The theory that Bitcoin’s price surge of 2017 was the result of an individual manipulating has reportedly been debunked by specialist cryptocurrency researchers who claim it is “unconvincing”.
Earlier this month, two academics - University of Texas professor John Griffin and Ohio State University’s Amim Shams - published an academic paper claiming that a lone actor was able to cause the price of Bitcoin to surge once it fell below a certain threshold.
They claimed this market manipulation by a sole actor led to the Bitcoin surge of 2017 which saw its price rise to $US20,000 and its market cap hit $US326 billion, dubbed the “one whale theory”.
The theory claims the market manipulation was done by the purchasing of Tether, a stable coin cryptocurrency meant to hold its value at $US1, on exchange platform Bitfinex.
The academics found that Bitcoin purchases on Bitfinex using Tether increased whenever Bitcoin’s value fell below a certain point, claiming this showed that the rapid rise of Bitcoin was the result of one actor on Bitfinex.
But this theory has now been debunked by cryptocurrency analytics firm LongHash, who claim that the idea that one person caused the price surge of Bitcoin is unconvincing.
The researchers calculated a metric dubbed “Tether Purchasing Power” – the market cap of Tether divided by the market cap of Bitcoin – to determine whether Tether could have been used to manipulate the price of Bitcoin.
They found that the market manipulation power of Tether increased up until the American summer of 2017 and then decreased until the end of the year.
It also rapidly increased when the price of Bitcoin fell, peaking at the end of last year.
“This suggests that even if Tether were indeed manipulating the market, its ability to do so actually is strongest when the Bitcoin price falls,” the LongHash researchers said.
“This contradicts the claim that Tether issuance drove the 2017 bull market.
“The supply of Tether actually failed to keep up during the height of the bull market.”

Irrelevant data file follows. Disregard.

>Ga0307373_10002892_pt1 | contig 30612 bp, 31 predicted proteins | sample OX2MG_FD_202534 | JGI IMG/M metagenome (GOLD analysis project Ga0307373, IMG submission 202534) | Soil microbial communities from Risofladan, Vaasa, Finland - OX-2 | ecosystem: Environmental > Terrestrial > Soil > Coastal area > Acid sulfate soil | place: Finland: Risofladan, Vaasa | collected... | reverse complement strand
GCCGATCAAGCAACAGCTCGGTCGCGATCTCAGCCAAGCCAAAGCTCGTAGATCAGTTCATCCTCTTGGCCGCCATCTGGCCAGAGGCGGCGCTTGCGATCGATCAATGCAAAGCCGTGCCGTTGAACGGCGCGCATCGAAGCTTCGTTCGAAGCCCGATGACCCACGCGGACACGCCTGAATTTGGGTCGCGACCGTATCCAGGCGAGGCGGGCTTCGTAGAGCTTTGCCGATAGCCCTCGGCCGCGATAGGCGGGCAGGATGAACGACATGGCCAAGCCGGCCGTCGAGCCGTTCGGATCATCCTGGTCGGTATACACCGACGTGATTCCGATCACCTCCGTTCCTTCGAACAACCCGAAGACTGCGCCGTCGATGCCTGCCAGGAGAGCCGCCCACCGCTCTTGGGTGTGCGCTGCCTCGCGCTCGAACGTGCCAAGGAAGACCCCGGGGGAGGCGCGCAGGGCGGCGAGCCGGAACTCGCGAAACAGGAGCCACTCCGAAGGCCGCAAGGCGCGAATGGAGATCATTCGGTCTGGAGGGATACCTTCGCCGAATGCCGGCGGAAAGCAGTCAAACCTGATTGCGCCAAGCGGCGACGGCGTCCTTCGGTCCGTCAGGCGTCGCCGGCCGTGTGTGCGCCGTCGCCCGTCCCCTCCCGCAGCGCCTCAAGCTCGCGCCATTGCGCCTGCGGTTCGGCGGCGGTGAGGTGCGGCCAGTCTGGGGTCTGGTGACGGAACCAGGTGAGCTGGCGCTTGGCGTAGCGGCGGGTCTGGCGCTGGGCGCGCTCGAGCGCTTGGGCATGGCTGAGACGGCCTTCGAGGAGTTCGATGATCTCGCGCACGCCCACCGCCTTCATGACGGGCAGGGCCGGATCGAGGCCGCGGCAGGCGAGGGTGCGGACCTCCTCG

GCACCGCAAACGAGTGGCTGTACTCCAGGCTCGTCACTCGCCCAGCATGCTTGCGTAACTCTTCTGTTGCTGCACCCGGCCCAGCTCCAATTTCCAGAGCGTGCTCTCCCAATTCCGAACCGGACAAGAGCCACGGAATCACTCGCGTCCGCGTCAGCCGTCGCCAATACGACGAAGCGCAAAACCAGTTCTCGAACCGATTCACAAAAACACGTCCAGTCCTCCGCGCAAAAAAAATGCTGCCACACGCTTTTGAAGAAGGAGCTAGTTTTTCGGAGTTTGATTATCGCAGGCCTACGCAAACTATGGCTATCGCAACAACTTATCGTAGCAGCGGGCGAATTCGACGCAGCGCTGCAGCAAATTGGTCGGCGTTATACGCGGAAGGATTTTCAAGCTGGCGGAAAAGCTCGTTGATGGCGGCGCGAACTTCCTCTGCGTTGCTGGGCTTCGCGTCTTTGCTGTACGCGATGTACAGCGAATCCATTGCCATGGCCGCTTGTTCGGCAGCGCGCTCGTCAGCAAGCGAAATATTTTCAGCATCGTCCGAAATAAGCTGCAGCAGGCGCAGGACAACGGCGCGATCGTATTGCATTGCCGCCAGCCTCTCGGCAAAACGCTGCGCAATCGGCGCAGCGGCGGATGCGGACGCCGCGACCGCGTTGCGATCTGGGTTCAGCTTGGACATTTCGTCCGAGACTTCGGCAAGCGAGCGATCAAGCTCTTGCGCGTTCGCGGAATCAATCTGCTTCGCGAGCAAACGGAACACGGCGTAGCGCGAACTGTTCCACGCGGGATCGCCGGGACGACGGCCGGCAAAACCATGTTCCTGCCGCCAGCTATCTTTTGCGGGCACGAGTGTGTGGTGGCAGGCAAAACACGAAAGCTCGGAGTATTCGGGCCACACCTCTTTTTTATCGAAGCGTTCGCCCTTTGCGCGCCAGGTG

The academics claiming the “one whale” theory also relied on the fact that because Tether is audited at the end of every month, it needs to sell some of its Bitcoin holdings at this time if a large amount of Tether has also been issued, causing the price of Bitcoin to drop towards the end of each month.
But the LongHash researchers said that the academics failed to take into account other reasons why this happens, and if the two most significant months are removed, then the effect “fails to be statistically significant”.
“This part of their conclusion is based upon two outliers in a small sample size of 24 – that isn’t particularly convincing,” they argued. “It is widely known that whales can move short-term crypto prices due to exchange slippage, so this part of the paper does not seem to contribute to its main thesis.
“Overall, the paper does a very poor job of convincing us that Tether is manipulating the market.”
The researchers also found that Tether actually failed to keep up supply during the great Bitcoin surge of 2017.
“As more and more stable coins enter the marketplace, some of the controversies surrounding Tether may also gradually dissipate,” they said.
The company behind Tether and Bitfinex also hit back at the academics’ claims, saying they were “built on a house of cards”.
“The authors demonstrate a fundamental lack of understanding of the cryptocurrency marketplace,” Tether said.
Weiss Ratings’ Juan Villaverde and Martin Weiss also told Cointelegraph that there is “abundant anecdotal evidence” contradicting the “one whale” theory.
“For example, exchanges were swamped and not able to onboard new customers – Google searches for ‘Bitcoin’ and ‘cryptocurrency’ were off the charts,” they said.
“New crypto businesses and ICOs were popping up every day. All of this – and more – suggests that the crypto surge of 2017 was very much a mass phenomenon, with heavy public participation.”